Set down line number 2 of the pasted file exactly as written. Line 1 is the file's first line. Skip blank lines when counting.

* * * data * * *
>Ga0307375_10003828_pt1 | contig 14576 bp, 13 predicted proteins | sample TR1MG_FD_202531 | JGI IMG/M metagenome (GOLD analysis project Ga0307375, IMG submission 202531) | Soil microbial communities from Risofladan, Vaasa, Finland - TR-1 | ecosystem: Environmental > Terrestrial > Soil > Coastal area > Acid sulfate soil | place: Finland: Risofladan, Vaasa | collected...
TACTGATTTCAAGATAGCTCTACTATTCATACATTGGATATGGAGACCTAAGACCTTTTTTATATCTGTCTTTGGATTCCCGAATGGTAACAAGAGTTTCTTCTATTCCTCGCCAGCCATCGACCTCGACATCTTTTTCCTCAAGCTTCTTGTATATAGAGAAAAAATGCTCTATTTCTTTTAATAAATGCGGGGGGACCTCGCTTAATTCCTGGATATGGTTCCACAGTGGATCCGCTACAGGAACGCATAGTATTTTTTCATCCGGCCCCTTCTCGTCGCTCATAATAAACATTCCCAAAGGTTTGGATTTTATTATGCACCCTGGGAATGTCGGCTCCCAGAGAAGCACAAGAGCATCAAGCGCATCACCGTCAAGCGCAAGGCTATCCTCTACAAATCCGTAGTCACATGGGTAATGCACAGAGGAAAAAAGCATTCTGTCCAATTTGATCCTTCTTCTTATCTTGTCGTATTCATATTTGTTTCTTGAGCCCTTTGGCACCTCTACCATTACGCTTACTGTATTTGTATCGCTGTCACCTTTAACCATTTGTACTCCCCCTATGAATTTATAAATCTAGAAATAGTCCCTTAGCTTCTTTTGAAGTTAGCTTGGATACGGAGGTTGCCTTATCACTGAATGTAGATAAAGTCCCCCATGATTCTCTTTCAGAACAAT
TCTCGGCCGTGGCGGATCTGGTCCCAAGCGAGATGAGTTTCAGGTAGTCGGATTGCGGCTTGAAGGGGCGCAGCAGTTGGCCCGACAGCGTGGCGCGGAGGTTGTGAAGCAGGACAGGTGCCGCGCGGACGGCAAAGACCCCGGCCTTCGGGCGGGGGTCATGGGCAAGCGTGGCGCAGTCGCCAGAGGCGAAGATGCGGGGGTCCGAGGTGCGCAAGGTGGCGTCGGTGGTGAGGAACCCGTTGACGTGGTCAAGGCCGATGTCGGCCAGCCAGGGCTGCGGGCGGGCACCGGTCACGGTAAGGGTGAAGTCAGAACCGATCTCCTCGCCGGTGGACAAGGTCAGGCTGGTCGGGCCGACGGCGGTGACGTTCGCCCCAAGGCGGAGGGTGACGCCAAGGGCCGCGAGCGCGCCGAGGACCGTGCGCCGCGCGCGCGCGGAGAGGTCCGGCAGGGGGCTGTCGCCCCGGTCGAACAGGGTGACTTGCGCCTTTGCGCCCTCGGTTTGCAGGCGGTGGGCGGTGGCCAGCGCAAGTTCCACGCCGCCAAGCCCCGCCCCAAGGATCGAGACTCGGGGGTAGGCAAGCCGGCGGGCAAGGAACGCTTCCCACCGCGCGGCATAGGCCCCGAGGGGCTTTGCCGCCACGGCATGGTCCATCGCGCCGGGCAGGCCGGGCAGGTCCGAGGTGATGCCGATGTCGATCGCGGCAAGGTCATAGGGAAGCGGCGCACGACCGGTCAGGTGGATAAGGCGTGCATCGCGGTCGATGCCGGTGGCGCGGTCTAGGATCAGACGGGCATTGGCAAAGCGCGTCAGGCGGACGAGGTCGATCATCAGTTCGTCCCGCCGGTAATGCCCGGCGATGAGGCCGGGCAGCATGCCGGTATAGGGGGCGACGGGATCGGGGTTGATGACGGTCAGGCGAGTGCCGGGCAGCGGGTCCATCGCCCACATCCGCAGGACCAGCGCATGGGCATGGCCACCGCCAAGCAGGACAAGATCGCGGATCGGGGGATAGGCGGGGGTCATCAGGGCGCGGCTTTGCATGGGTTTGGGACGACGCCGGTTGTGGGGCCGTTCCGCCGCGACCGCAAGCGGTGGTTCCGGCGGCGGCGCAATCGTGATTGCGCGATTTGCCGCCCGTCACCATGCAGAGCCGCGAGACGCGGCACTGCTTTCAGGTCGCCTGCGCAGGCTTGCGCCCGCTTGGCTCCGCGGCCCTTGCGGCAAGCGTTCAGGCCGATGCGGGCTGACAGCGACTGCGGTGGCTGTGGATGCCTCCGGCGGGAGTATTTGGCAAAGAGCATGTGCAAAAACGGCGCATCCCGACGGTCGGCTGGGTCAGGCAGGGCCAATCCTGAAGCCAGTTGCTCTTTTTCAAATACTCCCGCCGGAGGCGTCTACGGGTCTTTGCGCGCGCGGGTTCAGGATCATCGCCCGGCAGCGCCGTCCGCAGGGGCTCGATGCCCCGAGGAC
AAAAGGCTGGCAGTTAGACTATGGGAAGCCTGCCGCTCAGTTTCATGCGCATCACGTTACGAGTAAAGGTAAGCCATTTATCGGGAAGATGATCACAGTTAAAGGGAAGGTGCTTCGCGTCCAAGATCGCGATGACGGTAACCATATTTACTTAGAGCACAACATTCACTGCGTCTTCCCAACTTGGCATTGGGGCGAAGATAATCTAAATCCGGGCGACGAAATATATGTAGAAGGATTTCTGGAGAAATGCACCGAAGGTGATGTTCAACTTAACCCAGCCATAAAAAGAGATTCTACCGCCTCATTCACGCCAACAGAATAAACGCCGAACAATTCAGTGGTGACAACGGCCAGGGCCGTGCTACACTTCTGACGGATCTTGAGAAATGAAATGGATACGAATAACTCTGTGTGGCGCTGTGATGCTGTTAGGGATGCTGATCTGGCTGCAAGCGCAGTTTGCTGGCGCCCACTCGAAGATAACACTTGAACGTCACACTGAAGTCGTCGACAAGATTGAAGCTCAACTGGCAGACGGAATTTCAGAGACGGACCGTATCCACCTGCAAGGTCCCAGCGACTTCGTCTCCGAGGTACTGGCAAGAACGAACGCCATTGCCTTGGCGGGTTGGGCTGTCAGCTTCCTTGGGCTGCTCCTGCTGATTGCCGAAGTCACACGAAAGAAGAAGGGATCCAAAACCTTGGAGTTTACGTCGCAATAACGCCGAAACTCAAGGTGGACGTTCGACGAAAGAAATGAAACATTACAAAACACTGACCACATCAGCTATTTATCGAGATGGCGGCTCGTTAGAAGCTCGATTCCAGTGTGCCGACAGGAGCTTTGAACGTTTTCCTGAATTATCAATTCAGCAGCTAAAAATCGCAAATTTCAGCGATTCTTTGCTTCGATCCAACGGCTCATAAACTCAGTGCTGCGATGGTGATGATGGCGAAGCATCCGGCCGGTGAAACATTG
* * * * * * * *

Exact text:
TACTGATTTCAAGATAGCTCTACTATTCATACATTGGATATGGAGACCTAAGACCTTTTTTATATCTGTCTTTGGATTCCCGAATGGTAACAAGAGTTTCTTCTATTCCTCGCCAGCCATCGACCTCGACATCTTTTTCCTCAAGCTTCTTGTATATAGAGAAAAAATGCTCTATTTCTTTTAATAAATGCGGGGGGACCTCGCTTAATTCCTGGATATGGTTCCACAGTGGATCCGCTACAGGAACGCATAGTATTTTTTCATCCGGCCCCTTCTCGTCGCTCATAATAAACATTCCCAAAGGTTTGGATTTTATTATGCACCCTGGGAATGTCGGCTCCCAGAGAAGCACAAGAGCATCAAGCGCATCACCGTCAAGCGCAAGGCTATCCTCTACAAATCCGTAGTCACATGGGTAATGCACAGAGGAAAAAAGCATTCTGTCCAATTTGATCCTTCTTCTTATCTTGTCGTATTCATATTTGTTTCTTGAGCCCTTTGGCACCTCTACCATTACGCTTACTGTATTTGTATCGCTGTCACCTTTAACCATTTGTACTCCCCCTATGAATTTATAAATCTAGAAATAGTCCCTTAGCTTCTTTTGAAGTTAGCTTGGATACGGAGGTTGCCTTATCACTGAATGTAGATAAAGTCCCCCATGATTCTCTTTCAGAACAAT